Hey, let’s not worry so much about how big government is

The best way to measure government is not by volume, but by what you might call the Achievement Test. Does a given policy arouse energy, foster skills, spur social mobility and help people transform their lives? Over the years, America has benefited from policies that passed this test, like the Homestead Act and the G.I. Bill. Occasionally, the U.S. government has initiated programs that failed it. The welfare policies of the 1960s gave people money without asking for work and personal responsibility in return, and these had to be replaced. The welfare reforms of the 1990s involved big and intrusive government, but they did the job because they were in line with American values, linking effort to reward…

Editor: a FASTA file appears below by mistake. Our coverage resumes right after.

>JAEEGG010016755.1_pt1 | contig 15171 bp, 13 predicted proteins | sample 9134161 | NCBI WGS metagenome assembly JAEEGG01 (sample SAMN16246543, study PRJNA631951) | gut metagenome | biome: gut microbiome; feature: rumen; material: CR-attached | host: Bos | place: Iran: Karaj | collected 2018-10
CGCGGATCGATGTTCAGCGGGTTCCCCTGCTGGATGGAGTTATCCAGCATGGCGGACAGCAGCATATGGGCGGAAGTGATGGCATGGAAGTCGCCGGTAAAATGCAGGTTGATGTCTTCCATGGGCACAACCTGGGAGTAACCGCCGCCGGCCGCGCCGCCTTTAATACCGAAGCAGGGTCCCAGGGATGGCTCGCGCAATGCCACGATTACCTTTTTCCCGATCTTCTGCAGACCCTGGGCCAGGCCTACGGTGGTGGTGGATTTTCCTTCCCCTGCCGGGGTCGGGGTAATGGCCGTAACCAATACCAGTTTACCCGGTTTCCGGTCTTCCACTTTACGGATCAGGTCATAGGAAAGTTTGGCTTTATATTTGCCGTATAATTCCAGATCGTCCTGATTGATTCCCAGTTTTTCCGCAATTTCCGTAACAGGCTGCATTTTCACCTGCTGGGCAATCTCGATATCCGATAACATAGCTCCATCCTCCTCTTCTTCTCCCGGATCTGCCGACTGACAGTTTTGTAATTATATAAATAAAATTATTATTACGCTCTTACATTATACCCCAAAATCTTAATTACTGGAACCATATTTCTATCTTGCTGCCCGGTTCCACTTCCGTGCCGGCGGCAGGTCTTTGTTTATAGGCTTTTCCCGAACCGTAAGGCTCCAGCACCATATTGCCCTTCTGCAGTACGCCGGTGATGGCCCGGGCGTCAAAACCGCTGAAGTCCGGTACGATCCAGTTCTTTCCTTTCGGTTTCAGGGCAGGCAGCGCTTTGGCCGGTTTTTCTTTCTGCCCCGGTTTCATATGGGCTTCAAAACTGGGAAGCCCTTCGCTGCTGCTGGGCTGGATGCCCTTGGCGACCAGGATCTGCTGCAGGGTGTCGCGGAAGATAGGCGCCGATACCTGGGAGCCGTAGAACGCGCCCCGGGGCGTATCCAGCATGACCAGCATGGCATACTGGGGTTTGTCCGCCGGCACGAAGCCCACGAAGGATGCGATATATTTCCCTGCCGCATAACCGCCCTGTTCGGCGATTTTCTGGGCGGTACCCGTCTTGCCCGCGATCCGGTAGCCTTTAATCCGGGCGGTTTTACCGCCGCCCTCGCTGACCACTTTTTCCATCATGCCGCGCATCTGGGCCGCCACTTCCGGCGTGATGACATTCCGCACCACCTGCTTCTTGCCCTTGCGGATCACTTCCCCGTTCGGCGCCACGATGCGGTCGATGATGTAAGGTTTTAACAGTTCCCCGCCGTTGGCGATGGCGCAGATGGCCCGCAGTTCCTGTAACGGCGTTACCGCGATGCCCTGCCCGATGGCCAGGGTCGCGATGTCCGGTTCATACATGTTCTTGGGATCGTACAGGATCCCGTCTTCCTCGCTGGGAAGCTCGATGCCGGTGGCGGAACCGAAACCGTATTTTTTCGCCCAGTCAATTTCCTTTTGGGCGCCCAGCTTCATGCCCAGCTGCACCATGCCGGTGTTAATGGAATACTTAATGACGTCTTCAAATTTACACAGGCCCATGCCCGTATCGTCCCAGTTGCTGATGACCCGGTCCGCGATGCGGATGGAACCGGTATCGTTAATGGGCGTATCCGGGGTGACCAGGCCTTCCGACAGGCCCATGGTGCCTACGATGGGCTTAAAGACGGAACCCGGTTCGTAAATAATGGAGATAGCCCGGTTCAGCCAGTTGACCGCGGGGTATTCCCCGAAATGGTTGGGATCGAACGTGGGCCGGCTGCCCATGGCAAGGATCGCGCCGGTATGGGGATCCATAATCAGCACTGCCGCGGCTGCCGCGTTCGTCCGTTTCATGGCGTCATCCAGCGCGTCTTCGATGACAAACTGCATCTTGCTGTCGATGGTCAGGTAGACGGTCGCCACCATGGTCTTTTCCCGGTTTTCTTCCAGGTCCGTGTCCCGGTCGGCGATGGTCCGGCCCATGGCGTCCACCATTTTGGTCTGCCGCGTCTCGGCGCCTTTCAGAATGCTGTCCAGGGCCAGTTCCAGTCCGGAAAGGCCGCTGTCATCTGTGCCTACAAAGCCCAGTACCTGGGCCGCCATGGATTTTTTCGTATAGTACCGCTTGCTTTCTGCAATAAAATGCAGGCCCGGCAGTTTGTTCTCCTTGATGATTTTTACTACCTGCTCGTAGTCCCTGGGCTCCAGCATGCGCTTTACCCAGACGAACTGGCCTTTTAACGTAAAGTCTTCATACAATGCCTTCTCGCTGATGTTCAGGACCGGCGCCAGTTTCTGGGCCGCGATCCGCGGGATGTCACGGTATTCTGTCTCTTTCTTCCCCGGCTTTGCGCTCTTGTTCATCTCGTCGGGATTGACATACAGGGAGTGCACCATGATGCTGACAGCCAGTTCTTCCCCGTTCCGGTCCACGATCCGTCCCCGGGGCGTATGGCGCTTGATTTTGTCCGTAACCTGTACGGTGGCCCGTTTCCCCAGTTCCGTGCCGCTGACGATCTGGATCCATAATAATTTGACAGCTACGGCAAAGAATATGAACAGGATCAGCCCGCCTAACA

The exciting thing about this moment is that everything is on the table. Thousands of policy proposals are floating around, thanks to the various deficit commissions and policy entrepreneurs. As the parties argue about the debt limit and the rest, it should be possible to take items from both and ram them into a package that cuts consumption spending in order to make investment spending more affordable.

How big will the resulting government be? That is a secondary issue. If a policy enhances achievement, we should be for that thing. If it displaces investment, we should be skeptical of it. Quality, not quantity, matters most.